Michael Began Caregiving as a Teen
During one stunning evening when Michael Mullen was a teenager, his life changed and settled into a bright trajectory of helping others.
His mother was preparing dinner and fainted without warning. Michael recalled: “That’s when we learned Mom was a diabetic, and I learned how to take care of her. I’d help with her insulin shots. She’s also done so much for me, including setting a great example. I have a kind mother who is caring and giving. It is an attitude that has stuck with me. When I was in high school, my best friend was disabled, and I helped her out. When my friends get sick, I’m the one who they call for advice and help.”
Michael’s diabetic-care indoctrination came in handy years later. Michael was a teacher’s aide for a physical-education class, and a 5-year-old suffered a diabetic episode. Michael was there and reacted perfectly to the situation.
Michael’s path in life eventually led him on Jan. 21, 2018, to Home Instead ® of Clearwater, an award-winning franchise owned by Julie Castle. In June 2022, Director of Care Professional Services JC Crady announced Michael had been honored as a Care Professional of the Month.
Michael had come well-prepared for the job. He is a licensed CNA who received his education through a vocational rehabilitation center. “I’ve been doing this for years. An interesting aspect to what I am doing is that I have a dyslexic disability. A rehabilitation center found this job for me – Home Instead was at a job fair for people with disabilities,” Michael explained.
On Michael’s first day as a Care Pro, he helped a six-year Home Instead client and made quite an impression. After that day, the client’s son always called Home Instead and asked for Michael. The son noted that his father said, “If you can’t send Michael, don’t send anyone.” One day, the client’s son was trying to figure out what his dad was trying to communicate. “I knew from being around him and observing him closely that the client wanted to shave,” Michael said.
While working with all clients, Michael said: “I love helping others. I always take the tack I am in their home, not the other way around. I’ll do something the way they are used to doing it, such as washing dishes. Do they rinse a dish before actually washing it? I am a very visual and intuitive person. I pick up on weaknesses and needs. I let them talk, and I listen closely. With bonding and cultivating relationships, it usually gets to the point where I can finish their sentences.”
Of course, things are not always clear sailing for any Care Pro.
With dementia, Michael doesn’t view the different behaviors as a challenge. “During challenges, I try to empathize with what they are going through. My approach is, ‘Let’s work together.’ With certain necessary things, I use the idea of, ‘Oh, let’s do this now,’ such as getting them to stay hydrated. I prepare a drink and hand it to them nonchalantly as if it is no big deal and we are doing it out of habit, which is what I am trying to develop. Their natural reaction is to accept it. The key is not demanding and making a big deal out of it.”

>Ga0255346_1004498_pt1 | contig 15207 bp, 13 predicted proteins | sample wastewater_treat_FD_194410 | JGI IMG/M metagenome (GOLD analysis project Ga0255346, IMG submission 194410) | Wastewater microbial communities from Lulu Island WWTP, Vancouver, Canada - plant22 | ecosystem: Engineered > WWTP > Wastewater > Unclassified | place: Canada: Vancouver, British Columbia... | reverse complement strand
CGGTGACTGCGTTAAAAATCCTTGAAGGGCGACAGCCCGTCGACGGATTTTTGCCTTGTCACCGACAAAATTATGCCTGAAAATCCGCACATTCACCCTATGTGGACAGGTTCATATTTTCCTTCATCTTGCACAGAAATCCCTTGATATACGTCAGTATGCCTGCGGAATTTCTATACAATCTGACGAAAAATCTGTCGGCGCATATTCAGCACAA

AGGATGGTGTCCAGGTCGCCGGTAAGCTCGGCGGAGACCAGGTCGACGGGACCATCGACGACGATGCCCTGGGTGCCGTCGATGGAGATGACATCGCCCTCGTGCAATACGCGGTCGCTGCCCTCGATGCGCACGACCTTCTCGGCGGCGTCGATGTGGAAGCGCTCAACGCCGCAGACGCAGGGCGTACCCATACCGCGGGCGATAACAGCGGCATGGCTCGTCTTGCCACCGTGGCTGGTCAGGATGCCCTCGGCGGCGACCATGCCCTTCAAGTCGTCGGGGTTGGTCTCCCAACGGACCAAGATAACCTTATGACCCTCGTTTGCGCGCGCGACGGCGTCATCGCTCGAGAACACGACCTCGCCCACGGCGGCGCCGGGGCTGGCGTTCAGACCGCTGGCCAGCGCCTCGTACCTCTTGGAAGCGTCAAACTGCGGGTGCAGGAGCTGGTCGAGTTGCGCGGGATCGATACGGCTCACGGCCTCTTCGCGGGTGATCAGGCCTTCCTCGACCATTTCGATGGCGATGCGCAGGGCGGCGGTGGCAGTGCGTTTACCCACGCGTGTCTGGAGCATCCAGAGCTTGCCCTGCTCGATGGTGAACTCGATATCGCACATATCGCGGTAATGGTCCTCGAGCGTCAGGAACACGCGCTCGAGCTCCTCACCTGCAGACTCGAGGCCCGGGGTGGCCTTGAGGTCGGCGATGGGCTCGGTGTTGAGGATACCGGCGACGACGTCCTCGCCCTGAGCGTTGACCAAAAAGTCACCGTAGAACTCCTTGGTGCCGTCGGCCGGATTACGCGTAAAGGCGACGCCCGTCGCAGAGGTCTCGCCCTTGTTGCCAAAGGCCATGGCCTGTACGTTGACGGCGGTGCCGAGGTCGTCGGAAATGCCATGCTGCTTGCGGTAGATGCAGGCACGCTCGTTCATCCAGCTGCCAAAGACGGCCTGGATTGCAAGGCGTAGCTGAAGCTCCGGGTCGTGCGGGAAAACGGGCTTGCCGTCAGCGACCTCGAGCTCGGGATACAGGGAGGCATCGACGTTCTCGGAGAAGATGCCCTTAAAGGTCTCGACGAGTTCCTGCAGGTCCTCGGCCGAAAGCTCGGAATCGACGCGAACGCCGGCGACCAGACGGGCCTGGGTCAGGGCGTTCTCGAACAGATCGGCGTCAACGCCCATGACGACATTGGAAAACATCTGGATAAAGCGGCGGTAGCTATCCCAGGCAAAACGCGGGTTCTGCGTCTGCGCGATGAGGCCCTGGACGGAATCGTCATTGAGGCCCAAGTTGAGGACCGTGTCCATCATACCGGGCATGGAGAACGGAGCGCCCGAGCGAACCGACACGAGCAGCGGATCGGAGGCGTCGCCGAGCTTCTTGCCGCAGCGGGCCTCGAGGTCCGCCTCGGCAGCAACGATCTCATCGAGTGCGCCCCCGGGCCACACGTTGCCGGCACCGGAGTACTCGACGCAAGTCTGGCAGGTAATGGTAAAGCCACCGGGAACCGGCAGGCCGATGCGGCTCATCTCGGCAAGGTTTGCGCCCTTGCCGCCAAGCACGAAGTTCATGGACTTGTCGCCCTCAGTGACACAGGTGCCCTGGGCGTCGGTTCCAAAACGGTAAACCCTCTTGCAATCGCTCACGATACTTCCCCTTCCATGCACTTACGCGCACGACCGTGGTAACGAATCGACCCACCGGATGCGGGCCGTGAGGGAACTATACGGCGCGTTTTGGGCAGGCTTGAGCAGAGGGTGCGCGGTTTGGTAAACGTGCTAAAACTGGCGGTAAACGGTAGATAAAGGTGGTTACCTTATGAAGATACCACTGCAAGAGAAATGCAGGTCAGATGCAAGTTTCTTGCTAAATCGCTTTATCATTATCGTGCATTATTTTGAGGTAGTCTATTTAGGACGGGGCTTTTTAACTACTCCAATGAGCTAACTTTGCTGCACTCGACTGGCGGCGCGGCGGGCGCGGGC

Michael added: “When it’s time for the client to eat, I pull out a little snack that I bring with me and eat with them. It promotes companionship. I always sit with them and never stand over them. I always try to get them to talk.”
One client was having a difficult day, referring to it as “one bad mess after another” and kept apologizing. Michael said: “I spoke softly, took a low-key approach and let him know it was OK, that we were going to take care of it. I worked just a three-hour shift with him, and he didn’t want anyone else to help him. He was a great guy. I was a live-in Care Pro with him during his final two months of life. He was funny. He once said, ‘When I was younger, I was a hellion.’ ”
In a serious moment, the client, who was a widower, was wondering why he hadn’t died yet. Michael told him, “You can’t go until there is room at the inn. Jesus is not ready for you yet.” Those words seemed to comfort him.
Michael remembers exactly when his client died. “It was at 7:45 p.m. We were watching ‘Jeopardy!’ He turned to me and said, ‘I am going to die. Should I go change my clothes?’ He said his late wife was coming for him in 15 minutes. I said, ‘No, not if you are going to go, you don’t need to change clothes.’ Then he died. That was two years ago,” Michael recalled.
“He was awesome. He was a trip, and I hustled to keep up sometimes. Things had to be exact, like two eggs over easy, two waffles, tea and orange juice, for breakfast. At 10 p.m., he once said, ‘Let’s have a root beer and talk all night.’ He was so cool. He was not afraid to die. He said his doctor told him that he’d die fairly soon, but he lived on much longer. He wouldn’t die to prove his doctor wrong.”
Professional senior care isn’t Michael’s only interest. “At night,” he said, “I work in cosmetology. I also have a hobby of crafting authentic doll repair, and I do the doll shows. That’s my passion, and some Home Instead clients are interested. I show the doll-repair pictures on my cellphone. I had a man who couldn’t wait for me to tell him about my projects. He was an awesome dude.”